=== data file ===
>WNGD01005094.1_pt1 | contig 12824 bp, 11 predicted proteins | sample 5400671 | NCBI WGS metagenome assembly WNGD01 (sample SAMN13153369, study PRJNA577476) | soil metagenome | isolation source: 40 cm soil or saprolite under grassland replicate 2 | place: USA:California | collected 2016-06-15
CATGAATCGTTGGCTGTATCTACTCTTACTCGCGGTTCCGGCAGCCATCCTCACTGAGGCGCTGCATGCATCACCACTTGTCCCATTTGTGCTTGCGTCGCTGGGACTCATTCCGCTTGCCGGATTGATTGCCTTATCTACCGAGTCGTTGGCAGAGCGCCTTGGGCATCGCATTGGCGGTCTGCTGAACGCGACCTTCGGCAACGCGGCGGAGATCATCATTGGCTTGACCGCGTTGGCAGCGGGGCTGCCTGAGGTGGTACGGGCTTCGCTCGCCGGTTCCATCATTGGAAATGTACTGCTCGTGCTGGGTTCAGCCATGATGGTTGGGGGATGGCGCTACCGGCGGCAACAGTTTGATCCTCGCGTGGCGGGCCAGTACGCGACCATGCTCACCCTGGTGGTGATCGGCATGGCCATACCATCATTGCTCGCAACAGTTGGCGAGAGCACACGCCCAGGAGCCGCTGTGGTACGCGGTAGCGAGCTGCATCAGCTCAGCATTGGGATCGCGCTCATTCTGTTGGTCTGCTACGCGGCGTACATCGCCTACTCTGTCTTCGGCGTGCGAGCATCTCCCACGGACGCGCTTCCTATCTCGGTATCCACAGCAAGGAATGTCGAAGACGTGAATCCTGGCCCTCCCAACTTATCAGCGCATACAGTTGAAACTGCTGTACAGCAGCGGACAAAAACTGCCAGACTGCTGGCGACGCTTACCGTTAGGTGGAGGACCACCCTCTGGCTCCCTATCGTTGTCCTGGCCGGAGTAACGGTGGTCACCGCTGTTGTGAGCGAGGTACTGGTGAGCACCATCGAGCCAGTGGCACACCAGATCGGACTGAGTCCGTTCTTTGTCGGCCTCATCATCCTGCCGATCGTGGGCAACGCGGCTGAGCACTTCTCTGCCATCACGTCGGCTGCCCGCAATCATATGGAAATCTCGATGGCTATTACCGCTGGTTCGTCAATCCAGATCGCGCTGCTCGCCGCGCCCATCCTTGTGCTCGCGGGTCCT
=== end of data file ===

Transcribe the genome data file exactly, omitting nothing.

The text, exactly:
>WNGD01005094.1_pt1 | contig 12824 bp, 11 predicted proteins | sample 5400671 | NCBI WGS metagenome assembly WNGD01 (sample SAMN13153369, study PRJNA577476) | soil metagenome | isolation source: 40 cm soil or saprolite under grassland replicate 2 | place: USA:California | collected 2016-06-15
CATGAATCGTTGGCTGTATCTACTCTTACTCGCGGTTCCGGCAGCCATCCTCACTGAGGCGCTGCATGCATCACCACTTGTCCCATTTGTGCTTGCGTCGCTGGGACTCATTCCGCTTGCCGGATTGATTGCCTTATCTACCGAGTCGTTGGCAGAGCGCCTTGGGCATCGCATTGGCGGTCTGCTGAACGCGACCTTCGGCAACGCGGCGGAGATCATCATTGGCTTGACCGCGTTGGCAGCGGGGCTGCCTGAGGTGGTACGGGCTTCGCTCGCCGGTTCCATCATTGGAAATGTACTGCTCGTGCTGGGTTCAGCCATGATGGTTGGGGGATGGCGCTACCGGCGGCAACAGTTTGATCCTCGCGTGGCGGGCCAGTACGCGACCATGCTCACCCTGGTGGTGATCGGCATGGCCATACCATCATTGCTCGCAACAGTTGGCGAGAGCACACGCCCAGGAGCCGCTGTGGTACGCGGTAGCGAGCTGCATCAGCTCAGCATTGGGATCGCGCTCATTCTGTTGGTCTGCTACGCGGCGTACATCGCCTACTCTGTCTTCGGCGTGCGAGCATCTCCCACGGACGCGCTTCCTATCTCGGTATCCACAGCAAGGAATGTCGAAGACGTGAATCCTGGCCCTCCCAACTTATCAGCGCATACAGTTGAAACTGCTGTACAGCAGCGGACAAAAACTGCCAGACTGCTGGCGACGCTTACCGTTAGGTGGAGGACCACCCTCTGGCTCCCTATCGTTGTCCTGGCCGGAGTAACGGTGGTCACCGCTGTTGTGAGCGAGGTACTGGTGAGCACCATCGAGCCAGTGGCACACCAGATCGGACTGAGTCCGTTCTTTGTCGGCCTCATCATCCTGCCGATCGTGGGCAACGCGGCTGAGCACTTCTCTGCCATCACGTCGGCTGCCCGCAATCATATGGAAATCTCGATGGCTATTACCGCTGGTTCGTCAATCCAGATCGCGCTGCTCGCCGCGCCCATCCTTGTGCTCGCGGGTCCT